Of the other children is also stated to be free, Richard Keene is instructed by the court to provide to one of the sons a year of schooling and a decent suit of clothing at the end of his indenture, so it is possible that Basil also received similar treatment.

 

The Maryland State Archives show Basil Norman as enlisting in the Revolutionary Army on 6 June 1778 and being discharged on 31 July 1783. He served with the Seventh Maryland Regiment, commanded by Colonel John Gunby,ina company of Light Infantry commanded by Captain Beatty until 12 March 1781, when he transfers as a “waiter to Captain Anderson”. His listing in the payroll of 1783 is with Lieut Bonham’s Company in the Northern Division. He is listed as having fought at the Battles of Cowpens and Camden. There is also a notation that on 11 December 1781 he received “one suit of Cloaths, one pair of Shoes and one pair of Stockings”

 

In September 1782 he married Fortune Stevens (Stephens b. abt. 1755) in Frederick, Maryland. They had six sons and one daughter, all of whom were probably born eitgher in Maryland or Virginia : James (b.1785) , Grandison Pewinkle (b.7 May 1788), Joseph (b.abt.1794), Rebecca (b.1795), Aquilla (b.11 July 1797), Bazil Jr. (b.1800), and Samuel (b.1802). Bazabeel and his wife owned 40 acres of land in Frederick County which they sold 1 October 1814 for $250 to George Shamblin. This is after they had moved to Ohio.



According to a roster published by the Daughters of the American Revolution of Ohio, Bazabeel Norman enlisted as a private in 1777 and served four years under Colonel John Gunby. Henry Burke, a Norman descendant and historian living in Marietta, says Bazel was an artilleryman. Captain Richard Anderson commanded the 12th Company.

 Much of this and other information is based on the research of Wilbur Norman of Zanesville, the Multicultural Genealogical Center, and Saundra Darlene Norman-Edwards, and Multiracial Pioneers of the Ohio Valley by Benjamin F. Bain. 

The origin of Grandison’s name is unknown, though it may be related to a patriotic feeling for the French involvement in the Revolutionary War. This idea is reinforced by the name of Grandison’s son, Marquis DeLafayette Norman. Grandison’s middle name probably refers to the periwinkle flower. The name Aquilla may come from one of Bazabeel’s comrades-at-arms, as there is an Aquilla Dever listed in the same (Lt. Lynne’s) Company.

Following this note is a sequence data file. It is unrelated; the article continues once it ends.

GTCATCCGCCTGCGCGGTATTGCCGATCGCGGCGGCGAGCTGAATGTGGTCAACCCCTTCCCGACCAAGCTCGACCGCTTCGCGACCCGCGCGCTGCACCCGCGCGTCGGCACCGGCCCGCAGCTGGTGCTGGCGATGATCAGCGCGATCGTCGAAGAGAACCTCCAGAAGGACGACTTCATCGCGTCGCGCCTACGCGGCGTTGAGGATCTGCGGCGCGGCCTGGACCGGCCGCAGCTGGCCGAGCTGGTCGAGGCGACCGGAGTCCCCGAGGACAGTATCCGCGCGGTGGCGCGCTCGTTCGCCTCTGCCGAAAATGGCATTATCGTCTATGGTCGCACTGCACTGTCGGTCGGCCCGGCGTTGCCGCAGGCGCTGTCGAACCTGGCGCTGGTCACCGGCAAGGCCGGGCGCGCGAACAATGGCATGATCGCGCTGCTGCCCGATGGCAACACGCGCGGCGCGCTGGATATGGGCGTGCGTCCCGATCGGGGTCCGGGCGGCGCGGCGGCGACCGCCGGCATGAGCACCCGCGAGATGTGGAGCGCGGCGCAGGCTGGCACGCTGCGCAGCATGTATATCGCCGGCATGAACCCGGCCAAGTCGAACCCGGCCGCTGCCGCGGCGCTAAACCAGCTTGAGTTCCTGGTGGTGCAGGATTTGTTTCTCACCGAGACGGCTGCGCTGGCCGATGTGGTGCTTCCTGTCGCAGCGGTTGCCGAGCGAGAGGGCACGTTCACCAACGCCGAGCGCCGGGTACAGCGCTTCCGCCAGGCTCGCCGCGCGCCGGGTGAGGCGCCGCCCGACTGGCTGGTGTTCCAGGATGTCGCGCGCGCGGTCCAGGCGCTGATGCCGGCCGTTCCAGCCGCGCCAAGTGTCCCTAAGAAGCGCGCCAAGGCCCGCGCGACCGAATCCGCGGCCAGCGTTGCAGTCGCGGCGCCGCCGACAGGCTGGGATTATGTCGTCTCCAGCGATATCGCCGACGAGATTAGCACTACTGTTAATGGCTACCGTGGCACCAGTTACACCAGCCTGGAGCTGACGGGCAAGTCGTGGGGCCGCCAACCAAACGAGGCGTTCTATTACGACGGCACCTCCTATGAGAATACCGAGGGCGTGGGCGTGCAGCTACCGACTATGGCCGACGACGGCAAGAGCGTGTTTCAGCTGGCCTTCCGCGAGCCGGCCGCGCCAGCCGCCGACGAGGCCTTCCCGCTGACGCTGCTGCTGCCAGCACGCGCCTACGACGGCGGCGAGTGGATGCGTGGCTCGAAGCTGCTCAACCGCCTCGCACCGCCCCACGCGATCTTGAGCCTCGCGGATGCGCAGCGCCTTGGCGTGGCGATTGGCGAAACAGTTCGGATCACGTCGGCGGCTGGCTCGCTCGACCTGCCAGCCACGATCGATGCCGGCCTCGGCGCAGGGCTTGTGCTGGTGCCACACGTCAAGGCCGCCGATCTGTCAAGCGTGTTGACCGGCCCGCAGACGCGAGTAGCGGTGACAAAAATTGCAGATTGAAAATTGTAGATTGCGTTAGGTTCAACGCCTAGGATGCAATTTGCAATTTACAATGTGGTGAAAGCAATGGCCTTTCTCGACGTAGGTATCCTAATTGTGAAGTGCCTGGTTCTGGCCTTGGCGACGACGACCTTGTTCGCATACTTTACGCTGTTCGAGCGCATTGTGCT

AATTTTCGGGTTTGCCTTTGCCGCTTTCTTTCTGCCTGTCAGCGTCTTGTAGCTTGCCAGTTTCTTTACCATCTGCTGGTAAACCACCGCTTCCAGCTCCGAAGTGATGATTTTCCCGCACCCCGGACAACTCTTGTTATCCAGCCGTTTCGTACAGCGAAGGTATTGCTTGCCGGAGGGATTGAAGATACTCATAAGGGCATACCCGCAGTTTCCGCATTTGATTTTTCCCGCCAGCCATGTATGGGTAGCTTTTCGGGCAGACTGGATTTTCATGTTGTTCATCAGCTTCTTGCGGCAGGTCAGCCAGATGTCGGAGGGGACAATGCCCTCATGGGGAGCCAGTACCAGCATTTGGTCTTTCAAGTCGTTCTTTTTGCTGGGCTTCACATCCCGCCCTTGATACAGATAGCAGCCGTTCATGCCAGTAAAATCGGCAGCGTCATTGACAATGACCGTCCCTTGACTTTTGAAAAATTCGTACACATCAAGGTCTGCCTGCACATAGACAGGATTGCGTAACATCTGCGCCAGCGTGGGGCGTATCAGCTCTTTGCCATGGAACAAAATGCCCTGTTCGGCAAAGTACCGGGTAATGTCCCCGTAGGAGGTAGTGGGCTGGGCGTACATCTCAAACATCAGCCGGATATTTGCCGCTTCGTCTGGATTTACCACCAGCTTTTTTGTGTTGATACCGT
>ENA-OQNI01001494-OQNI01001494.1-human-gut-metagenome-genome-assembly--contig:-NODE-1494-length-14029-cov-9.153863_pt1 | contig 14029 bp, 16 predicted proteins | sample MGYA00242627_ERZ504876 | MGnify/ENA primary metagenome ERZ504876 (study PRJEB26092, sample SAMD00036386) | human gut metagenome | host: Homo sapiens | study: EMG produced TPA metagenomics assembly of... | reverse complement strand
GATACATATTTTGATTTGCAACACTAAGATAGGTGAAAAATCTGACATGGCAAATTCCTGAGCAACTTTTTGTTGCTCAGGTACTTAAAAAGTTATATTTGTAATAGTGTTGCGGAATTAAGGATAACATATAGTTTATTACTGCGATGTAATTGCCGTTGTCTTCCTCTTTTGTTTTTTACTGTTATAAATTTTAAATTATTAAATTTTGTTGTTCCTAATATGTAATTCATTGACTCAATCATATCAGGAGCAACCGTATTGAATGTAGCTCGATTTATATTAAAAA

From the Frederick County Deed Books

1 October 1814 - Indenture between Bazlo Norman and Fortune his wife ... and Geo. Shamblin [sic] of [Frederick] County ... for $250 paid by the said

 Geo. Chamblin [sic] ... tract of land lying on the head waters of Isaac's Creek a branch of Back Creek 1 [adjoining McGinnis, Alexander Henderson, Charles Simmons, John Capper] it being part of a

greater tract of 97 acres made for the said McGinnis and Patented in his name the above said land supposed to Contain about 40 acres ... 36-424

3 November 1814 - Indenture between George Shamblyn [sic] and Mary his wife of Frederick County and Thomas Hook of Hampshire County ...

for $1 ... a certain tract of land on the head waters of Isaacs Creek [as in 36-422] ... The within indenture is given upon this special trust ... that whereas the within named Geo. Chamblyn is indebted to Bazel Norman in the sum of $140 to be paid in manner following ... $28 on 12/23/15, $20 [sic] on 12/23/16, $28 on 12/23/17, $28 on 12/23/18 and $28 on 12/23/19, and the said Geo. Chamblin being desirous of securing the payment

of the several sums of money to the said Bazel Norman. Now therefore if either of the above mentioned sums shall remain Unpaid when the same shall severally become due then ... it shall ... be lawful for the said Thomas Hook after advertising the same for three weeks successively

in some News Paper printed in Winchester, to sell the ... Premises at Public Auction for ready Money to the highest bidder ... 51-187

    [release for the above tract: RI the said Thomas Hook do hereby declare that my name was only used in trust for the said Bazel NormanS]39-365

1 April 1817-

    Indenture between George Chamblyn and Mary his wife of Frederick County ... and Thomas McGraw of the County of Hampshire ... for $200 ... parcel ... on the head waters of Isaacs Creek a branch of back Creek and being the same purchased by the same Chamblyn of Basil Norman and Fortune his wife as per Deed [of 1 October 1814] ...

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Dad (John Burke) Mom (Anna Norman Burke)